Northern Ireland

St Columb’s Cathedral campanologist Aubrey Fielding lived every day of his 92 years to the full

Aubrey Fielding rings the bells at St Columb's Cathedral, Derry
Aubrey Fielding rings the bells at St Columb's Cathedral, Derry in preparation for the coronation of King Charles last year in an interview with UTV

Aubrey Dukes Fielding, who died on Tuesday, was famed for his skill as a campanologist at St Columb’s Church of Ireland Cathedral in Derry.

However, bell ringing was only one part of a life that he lived at breakneck speed. In his 92 years, Aubrey approached every day as if it was his last.

Born at Fountain Street, in the shadow of the cathedral, that great post-Reformation institution would loom large in every aspect of his life.

The Very Rev Dr William Morton, the present Dean of Derry, has served at St Columb’s Cathedral in the city since 1997
Aubrey Fielding was born in the shadow of St Columb's Cathedral in Derry and it loomed large throughout his life

At the age of five, Aubrey decided he wanted to join the choir but was turned down after the choirmaster jokingly asked him if he was married.

Undeterred, he returned the following year, starting an involvement that was to last for the next 84 years as he went on to develop a fine alto voice. He served under 10 organists and loved to regale fellow choristers with tales about each of them.

He also worked in the cathedral Men’s Society, the Young People’s Vestry and as churchwarden. He served as parish reader, taking Thursday and Friday services. In fact, with his old friend Michael Joyce, he read Matins at morning worship in the week after Christmas.

He joined the team of bell ringers in the belfry in 1948 and was still ringing 76 years later, until just a few weeks ago

A member of St John’s Ambulance in the 1950s, he was also a member of the cathedral cubs and scouts. Aubrey could still get into his old scout shirt; it was family lore that he never threw anything away. He belonged to that generation which embraced the philosophy “You don’t know the value of it until you need it”.

But it was as a campanologist at St Columb’s that Aubrey became publicly known.

He joined the team of bell ringers in the belfry in 1948 and was still ringing 76 years later, until just a few weeks ago. As leader, he had 37 pupils learning to ring. As recently as Christmas, he had been planning to chime carols on the Carillion and had some of them printed in large black type for the occasion.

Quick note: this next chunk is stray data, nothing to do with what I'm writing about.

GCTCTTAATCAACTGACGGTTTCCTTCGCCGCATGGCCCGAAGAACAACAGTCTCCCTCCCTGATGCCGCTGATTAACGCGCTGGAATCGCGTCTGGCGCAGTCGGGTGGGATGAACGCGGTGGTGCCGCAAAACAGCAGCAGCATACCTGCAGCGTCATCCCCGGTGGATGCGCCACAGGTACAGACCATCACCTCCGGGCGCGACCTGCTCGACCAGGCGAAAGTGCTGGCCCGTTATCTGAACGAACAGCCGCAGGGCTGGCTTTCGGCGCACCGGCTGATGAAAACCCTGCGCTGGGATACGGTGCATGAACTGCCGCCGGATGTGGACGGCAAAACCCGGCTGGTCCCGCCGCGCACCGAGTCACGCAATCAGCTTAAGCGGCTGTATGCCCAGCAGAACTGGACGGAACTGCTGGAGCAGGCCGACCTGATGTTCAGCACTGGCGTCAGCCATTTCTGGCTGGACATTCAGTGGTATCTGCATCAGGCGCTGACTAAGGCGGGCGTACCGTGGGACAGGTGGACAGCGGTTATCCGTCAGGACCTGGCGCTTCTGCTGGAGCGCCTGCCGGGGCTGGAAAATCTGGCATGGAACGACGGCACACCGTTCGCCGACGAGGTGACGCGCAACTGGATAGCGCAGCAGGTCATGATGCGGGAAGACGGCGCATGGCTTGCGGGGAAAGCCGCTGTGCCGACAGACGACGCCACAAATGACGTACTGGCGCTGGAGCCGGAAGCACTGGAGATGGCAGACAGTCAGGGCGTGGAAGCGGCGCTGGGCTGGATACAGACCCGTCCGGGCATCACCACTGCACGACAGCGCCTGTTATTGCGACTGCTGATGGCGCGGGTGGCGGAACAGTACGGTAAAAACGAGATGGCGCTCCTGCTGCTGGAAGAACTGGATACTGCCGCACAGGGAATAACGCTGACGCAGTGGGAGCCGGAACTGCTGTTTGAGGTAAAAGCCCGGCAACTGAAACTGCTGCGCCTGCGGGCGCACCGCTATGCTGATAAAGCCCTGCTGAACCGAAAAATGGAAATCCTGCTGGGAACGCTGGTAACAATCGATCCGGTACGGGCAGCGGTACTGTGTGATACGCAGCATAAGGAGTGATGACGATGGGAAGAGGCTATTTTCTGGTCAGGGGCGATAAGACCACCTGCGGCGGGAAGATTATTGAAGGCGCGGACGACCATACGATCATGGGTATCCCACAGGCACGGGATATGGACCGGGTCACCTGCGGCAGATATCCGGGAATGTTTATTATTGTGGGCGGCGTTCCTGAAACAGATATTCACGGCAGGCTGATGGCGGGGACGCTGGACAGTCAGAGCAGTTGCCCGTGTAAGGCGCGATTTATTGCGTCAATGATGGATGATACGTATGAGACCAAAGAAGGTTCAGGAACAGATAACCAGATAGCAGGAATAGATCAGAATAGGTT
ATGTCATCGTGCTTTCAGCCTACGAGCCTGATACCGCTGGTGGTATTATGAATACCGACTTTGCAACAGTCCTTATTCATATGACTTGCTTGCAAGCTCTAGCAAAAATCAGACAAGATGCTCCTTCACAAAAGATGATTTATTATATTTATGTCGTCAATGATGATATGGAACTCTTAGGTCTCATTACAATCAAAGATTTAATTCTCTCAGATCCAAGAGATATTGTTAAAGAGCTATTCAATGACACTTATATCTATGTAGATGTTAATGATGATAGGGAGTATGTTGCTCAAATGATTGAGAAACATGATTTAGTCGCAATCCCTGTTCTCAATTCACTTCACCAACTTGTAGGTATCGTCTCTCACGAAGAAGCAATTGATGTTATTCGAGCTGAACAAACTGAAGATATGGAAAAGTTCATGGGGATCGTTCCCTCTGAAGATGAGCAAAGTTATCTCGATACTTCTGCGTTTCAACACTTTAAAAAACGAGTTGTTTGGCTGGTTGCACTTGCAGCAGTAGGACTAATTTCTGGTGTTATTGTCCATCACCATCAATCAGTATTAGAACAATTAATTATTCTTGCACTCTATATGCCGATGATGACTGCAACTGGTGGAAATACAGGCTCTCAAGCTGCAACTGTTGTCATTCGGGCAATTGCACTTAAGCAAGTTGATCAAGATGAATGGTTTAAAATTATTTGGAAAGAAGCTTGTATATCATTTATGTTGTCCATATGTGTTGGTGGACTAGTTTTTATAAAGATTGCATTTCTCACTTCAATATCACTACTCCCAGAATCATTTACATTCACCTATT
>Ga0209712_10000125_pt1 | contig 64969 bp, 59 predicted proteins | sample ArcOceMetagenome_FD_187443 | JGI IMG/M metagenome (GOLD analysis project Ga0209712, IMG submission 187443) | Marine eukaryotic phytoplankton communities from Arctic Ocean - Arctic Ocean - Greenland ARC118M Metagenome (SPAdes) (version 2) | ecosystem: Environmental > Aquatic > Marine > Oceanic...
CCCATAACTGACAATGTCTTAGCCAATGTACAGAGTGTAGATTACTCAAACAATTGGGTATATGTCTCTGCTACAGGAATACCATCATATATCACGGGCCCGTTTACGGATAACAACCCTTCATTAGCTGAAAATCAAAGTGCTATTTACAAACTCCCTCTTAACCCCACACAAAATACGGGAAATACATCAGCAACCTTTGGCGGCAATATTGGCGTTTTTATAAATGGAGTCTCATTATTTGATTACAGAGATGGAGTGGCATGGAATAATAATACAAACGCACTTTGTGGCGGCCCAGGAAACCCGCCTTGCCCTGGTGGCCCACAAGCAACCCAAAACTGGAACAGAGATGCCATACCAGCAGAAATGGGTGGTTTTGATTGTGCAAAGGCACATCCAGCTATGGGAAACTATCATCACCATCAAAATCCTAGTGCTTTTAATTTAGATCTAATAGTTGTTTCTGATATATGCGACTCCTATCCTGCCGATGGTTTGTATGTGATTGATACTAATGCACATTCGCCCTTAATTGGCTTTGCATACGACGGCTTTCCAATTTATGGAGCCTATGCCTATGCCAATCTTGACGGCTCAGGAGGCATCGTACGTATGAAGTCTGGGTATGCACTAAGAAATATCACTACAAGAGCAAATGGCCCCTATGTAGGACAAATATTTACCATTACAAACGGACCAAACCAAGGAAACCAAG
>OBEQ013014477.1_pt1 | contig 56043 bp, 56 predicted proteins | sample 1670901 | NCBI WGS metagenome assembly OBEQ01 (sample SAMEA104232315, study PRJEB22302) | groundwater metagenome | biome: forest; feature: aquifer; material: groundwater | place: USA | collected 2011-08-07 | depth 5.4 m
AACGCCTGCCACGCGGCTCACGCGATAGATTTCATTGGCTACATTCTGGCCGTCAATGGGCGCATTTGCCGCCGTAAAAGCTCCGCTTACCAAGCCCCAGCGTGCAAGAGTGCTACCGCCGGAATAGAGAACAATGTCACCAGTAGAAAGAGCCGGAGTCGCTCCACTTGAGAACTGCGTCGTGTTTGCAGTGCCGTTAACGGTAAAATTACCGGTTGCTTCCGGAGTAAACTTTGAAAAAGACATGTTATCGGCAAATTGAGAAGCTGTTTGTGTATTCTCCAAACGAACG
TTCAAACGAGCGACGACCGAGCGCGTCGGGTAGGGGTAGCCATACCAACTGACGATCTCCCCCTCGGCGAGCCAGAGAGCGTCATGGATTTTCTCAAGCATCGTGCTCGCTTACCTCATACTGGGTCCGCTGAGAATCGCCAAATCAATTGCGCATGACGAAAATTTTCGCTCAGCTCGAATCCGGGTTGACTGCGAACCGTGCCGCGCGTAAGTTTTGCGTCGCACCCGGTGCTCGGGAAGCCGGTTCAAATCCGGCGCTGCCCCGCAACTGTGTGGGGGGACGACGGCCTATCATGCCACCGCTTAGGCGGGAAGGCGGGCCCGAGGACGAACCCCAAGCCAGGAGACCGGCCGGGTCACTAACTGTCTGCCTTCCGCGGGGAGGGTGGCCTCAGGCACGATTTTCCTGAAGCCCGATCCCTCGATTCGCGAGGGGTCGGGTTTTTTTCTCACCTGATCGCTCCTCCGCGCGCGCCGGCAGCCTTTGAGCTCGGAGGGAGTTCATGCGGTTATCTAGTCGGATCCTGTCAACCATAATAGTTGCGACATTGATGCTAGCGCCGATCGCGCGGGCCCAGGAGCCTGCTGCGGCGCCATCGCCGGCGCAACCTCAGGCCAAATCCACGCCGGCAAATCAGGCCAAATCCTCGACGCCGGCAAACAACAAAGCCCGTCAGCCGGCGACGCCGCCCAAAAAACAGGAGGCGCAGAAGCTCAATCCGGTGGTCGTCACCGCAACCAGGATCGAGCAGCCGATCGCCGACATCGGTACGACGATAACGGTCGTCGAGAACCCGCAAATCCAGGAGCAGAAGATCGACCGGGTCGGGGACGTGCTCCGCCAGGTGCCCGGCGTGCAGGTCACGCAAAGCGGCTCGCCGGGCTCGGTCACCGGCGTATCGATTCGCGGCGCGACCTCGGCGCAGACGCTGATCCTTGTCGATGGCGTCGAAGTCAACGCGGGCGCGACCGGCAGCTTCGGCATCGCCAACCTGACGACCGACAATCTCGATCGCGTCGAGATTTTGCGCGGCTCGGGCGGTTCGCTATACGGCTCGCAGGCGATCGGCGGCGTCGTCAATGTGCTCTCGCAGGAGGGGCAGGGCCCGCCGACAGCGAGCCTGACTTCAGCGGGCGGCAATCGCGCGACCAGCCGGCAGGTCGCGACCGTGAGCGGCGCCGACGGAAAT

Aubrey Fielding passed away on January 16.
Aubrey Fielding passed away on January 16

The bells were last rung for the king’s coronation and broadcast on television last May. Aubrey, who received an MBE, also rang in Queen Elizabeth’s coronation in 1953.

And if all that wasn’t enough, in 1987 he started working with the Derry Rural Deanery Youth Project, creating a digital database of cathedral births, deaths and marriages.

In a packed life, Aubrey served on the board of Derry Youth and Community Workshop, as president of Probus and still found time for sport. He played hockey – again for the cathedral teams – and ran in Northern Ireland athletic events. It was a source of great pride that his eldest grandson, Christopher, was chosen to represent Northern Ireland in athletics just this month.

Aubrey was one of the best known men in his native Derry. He spent his working life in the city’s legendary shirt factories, becoming manager in Rosemount factory.

It was through his work that he met Elizabeth, the love of his life. First and foremost a family man, they enjoyed a marriage spanning 57 years and had four sons and eight grandchildren.

Each Friday, Aubrey was collected by Robert McGonigle for coffee, scones and a chat about world affairs and his beloved St Columb’s. He also enjoyed a “wee run” to Muff Glen and the banks of Lough Foyle.

Robert recalled a loyal and warm friend who had a long and varied life.

“Aubrey was highly respected by the many people who had the pleasure of knowing him in his professional and personal life. He was gentlemanly and genuinely friendly; he always made a lasting impression. We’ll all fondly remember him.”